NSA Funding Bill Passed By Senate Intelligence Community Gives Agency Extra Cash To Hunt 'Insider Threats'

from the because-you-can't-be-'protected'-unless-you're-discovered,-amiri dept

An earlier attempt to defund NSA programs via amendments to the Defense Dept. appropriations bill went nowhere (but by a much narrower margin than many expected), and now it’s up to both the House and Senate to push bills through reauthorizing the NSA’s budget.

The Senate Intelligence Committee has already given its thumbs up to NSA spending, advancing a bill that contains a little something extra for its favorite agency.

The Senate Intelligence Committee has advanced legislation to reauthorize funding for the National Security Agency and surveillance programs.

The bill includes new funding for technology to combat “insider threats” and leaks of classified information.

The committee approved the legislation in a 13-2 vote late Tuesday.

The NSA’s budget is currently $10.2 billion (which we know thanks to leaked documents). This additional funding will be earmarked for barn door closing and witch hunting.

The bill would empower the director of national intelligence to make improvements to the government’s process for investigating people with security clearances, such as Snowden.

The phrase, “throwing good money after bad” comes to mind. An intelligence agency of this size and reach should have been prepared for this eventuality and maybe, just maybe, shouldn’t have been so willing to outsource everything from system administration to the background checks themselves. Giving the NSA more money in order to help it guard against an eventuality like Snowden’s massive disclosures is basically rewarding it for running a leaky ship.

The bad news is that the government doesn’t know how to approach the “insider threat” issue. Any nuance is obliterated by a horrible combination of bureaucracy and paranoia, which results in the government suggesting that an employee’s “dissatisfaction with US policies” or financial problems indicate he or she is a possible “insider threat.”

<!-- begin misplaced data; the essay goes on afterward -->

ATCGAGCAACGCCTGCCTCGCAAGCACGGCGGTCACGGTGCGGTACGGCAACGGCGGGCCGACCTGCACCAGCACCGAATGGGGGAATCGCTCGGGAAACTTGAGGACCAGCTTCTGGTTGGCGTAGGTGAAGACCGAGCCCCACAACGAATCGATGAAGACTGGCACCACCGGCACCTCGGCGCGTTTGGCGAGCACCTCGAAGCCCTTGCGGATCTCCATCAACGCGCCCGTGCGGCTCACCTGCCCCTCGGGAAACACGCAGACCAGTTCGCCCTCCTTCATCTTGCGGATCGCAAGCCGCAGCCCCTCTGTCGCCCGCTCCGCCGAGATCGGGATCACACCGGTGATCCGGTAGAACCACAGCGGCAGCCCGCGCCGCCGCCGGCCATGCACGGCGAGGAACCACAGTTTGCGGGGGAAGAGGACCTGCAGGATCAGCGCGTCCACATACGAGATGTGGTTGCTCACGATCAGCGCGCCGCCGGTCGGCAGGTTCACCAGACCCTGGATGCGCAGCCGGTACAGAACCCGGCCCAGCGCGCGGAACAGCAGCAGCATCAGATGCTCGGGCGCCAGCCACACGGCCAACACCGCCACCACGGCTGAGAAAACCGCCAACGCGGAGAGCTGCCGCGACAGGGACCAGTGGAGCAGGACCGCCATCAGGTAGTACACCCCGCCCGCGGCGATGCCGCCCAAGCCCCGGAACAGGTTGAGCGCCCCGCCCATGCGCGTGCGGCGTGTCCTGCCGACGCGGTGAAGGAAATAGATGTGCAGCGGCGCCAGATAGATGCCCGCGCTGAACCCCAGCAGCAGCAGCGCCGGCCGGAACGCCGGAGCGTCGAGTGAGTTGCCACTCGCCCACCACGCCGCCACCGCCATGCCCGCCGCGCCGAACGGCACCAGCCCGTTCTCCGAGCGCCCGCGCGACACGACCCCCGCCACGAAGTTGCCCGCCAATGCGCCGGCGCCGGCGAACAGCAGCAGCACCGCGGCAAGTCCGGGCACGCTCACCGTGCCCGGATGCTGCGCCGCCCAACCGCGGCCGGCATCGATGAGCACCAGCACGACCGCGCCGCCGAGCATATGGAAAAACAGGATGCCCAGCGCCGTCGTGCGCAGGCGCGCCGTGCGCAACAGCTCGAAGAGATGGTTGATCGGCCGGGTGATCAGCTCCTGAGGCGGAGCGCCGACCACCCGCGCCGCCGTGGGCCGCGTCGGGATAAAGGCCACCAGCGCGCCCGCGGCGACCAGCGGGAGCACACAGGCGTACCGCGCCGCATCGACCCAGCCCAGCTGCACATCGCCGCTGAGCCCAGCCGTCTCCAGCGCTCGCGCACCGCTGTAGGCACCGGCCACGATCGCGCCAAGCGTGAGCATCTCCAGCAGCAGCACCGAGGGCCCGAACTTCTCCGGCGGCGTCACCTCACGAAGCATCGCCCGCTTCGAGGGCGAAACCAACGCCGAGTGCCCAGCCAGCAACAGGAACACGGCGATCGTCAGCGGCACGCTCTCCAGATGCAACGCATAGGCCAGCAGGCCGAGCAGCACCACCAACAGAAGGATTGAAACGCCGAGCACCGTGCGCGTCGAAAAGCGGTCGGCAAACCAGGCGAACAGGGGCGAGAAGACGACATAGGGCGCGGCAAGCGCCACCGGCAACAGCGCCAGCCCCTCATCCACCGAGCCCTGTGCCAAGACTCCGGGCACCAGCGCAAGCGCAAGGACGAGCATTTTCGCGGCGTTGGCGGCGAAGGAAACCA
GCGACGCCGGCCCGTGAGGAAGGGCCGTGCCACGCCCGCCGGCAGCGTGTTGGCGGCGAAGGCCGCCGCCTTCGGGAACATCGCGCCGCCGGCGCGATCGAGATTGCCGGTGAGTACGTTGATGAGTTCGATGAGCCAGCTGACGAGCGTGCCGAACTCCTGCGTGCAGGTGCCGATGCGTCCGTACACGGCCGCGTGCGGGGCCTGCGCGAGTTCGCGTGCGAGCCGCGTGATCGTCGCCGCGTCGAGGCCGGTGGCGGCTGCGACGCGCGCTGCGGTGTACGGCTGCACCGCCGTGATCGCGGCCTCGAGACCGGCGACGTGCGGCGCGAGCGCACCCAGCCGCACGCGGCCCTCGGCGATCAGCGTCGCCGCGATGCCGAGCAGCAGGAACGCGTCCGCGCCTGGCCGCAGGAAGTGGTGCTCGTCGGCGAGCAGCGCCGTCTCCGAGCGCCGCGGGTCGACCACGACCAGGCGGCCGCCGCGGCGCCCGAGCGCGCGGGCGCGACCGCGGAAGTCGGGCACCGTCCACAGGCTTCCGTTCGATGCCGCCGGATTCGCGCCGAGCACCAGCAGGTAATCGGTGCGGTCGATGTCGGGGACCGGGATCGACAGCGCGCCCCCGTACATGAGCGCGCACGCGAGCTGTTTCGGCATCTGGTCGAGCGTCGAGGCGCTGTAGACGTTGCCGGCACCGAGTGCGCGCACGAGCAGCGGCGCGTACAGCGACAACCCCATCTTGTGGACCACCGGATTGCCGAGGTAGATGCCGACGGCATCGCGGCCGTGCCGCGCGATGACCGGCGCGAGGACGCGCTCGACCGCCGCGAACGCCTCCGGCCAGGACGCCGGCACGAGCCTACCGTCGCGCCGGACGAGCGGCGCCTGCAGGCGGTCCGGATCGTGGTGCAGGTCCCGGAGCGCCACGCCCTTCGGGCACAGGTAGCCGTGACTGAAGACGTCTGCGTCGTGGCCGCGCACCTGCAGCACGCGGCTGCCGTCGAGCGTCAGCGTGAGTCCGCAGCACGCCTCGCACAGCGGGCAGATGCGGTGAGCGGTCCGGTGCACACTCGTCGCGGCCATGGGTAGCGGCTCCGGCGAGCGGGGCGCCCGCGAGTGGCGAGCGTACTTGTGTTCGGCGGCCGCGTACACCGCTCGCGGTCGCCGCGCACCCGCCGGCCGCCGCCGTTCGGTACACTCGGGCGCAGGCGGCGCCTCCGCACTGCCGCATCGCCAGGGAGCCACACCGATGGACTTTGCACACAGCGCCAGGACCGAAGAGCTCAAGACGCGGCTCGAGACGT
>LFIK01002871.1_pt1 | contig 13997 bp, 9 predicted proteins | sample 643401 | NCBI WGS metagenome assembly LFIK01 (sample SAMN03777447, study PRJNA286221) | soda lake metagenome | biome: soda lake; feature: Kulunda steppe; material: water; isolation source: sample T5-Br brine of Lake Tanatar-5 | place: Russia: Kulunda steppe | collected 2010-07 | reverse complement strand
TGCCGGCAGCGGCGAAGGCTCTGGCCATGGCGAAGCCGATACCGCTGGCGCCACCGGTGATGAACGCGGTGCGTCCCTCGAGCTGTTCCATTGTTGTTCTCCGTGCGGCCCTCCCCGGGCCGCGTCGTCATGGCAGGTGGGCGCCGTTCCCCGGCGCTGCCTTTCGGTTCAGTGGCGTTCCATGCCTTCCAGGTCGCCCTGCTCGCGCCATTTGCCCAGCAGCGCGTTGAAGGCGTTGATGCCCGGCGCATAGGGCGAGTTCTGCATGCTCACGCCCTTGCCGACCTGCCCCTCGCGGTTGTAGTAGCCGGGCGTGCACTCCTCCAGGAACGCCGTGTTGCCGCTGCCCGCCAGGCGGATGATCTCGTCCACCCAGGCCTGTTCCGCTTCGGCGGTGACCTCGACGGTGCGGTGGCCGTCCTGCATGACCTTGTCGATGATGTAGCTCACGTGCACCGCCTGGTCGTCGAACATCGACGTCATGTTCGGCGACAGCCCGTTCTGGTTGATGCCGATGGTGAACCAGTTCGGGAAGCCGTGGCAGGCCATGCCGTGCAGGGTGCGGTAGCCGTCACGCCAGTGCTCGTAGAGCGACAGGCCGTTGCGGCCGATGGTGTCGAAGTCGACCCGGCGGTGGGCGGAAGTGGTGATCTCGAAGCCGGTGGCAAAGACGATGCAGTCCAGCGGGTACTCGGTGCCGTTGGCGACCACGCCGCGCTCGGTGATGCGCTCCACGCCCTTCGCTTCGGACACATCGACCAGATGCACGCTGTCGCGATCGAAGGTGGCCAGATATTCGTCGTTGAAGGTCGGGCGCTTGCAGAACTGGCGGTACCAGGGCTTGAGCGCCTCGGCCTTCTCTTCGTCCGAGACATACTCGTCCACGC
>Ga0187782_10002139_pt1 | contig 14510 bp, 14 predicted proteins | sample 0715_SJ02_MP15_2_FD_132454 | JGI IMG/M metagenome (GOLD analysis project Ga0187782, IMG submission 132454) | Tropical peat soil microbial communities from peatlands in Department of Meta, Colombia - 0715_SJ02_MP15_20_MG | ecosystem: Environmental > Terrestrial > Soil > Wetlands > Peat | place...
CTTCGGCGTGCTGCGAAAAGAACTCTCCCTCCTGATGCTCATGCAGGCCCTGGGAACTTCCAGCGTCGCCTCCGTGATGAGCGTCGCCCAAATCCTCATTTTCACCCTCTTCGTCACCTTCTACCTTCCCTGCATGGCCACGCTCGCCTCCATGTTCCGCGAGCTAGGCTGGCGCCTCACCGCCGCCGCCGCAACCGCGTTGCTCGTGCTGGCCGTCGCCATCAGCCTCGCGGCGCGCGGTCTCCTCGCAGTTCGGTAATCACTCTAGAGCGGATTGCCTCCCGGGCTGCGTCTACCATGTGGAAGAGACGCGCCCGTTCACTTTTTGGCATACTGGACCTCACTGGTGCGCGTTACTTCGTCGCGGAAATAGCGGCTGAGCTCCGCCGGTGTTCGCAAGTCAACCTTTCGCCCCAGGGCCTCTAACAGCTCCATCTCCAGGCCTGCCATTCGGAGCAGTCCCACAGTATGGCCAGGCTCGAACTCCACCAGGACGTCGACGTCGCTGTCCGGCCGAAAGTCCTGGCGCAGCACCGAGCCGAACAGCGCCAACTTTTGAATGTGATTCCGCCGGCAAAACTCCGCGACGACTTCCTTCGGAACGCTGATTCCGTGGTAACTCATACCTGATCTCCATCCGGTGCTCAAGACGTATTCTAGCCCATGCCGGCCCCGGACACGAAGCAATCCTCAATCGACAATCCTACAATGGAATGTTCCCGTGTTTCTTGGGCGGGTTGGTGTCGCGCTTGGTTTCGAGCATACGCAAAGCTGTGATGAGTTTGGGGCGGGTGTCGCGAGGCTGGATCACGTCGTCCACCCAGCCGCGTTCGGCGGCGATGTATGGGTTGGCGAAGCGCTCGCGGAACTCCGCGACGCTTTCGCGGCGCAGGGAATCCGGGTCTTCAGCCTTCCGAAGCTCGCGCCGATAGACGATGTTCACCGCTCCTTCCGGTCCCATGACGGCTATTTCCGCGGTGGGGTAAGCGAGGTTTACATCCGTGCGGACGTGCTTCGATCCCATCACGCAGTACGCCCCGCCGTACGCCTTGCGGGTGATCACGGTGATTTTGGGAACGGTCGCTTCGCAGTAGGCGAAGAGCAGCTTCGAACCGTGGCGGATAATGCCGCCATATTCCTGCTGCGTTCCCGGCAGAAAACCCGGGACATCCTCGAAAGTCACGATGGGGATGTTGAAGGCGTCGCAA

According to the press release issued by the committee, the bill will also include some sort of protection for whistleblowers provided, of course, they go through official channels.

[Institutes] new statutory protections that protect the ability of legitimate whistleblowers to bring concerns directly to the attention of lawmakers, inspectors general and intelligence community leaders

That’s the press release wording, so we’ll have to wait until the text of the bill is made public before we’ll be able to judge the merits of this claim. The administration has talked a strong game about transparency but has prosecuted more whistleblowers than all other administrations combined. Requiring whistleblowers to go through official channels in order to be afforded any legal protections just makes it that much more difficult for any true whistleblowing to occur. Official channels are in place to discourage whistleblowing rather than accommodate it, no matter what assurances might be included in the legislation. Besides, any bill that aims at both rooting out “insider threats” (many of whom may just be whistleblowers) and protecting whistleblowers is at odds with itself.

The bill passed 13-2 out of committee. Even without a roll call of those votes, it’s safe to assume the nays came from Ron Wyden and Mark Udall, which should be an indicator of the bill’s indulgence of the NSA’s desires and the presumably weak whistleblower protections that accompany it.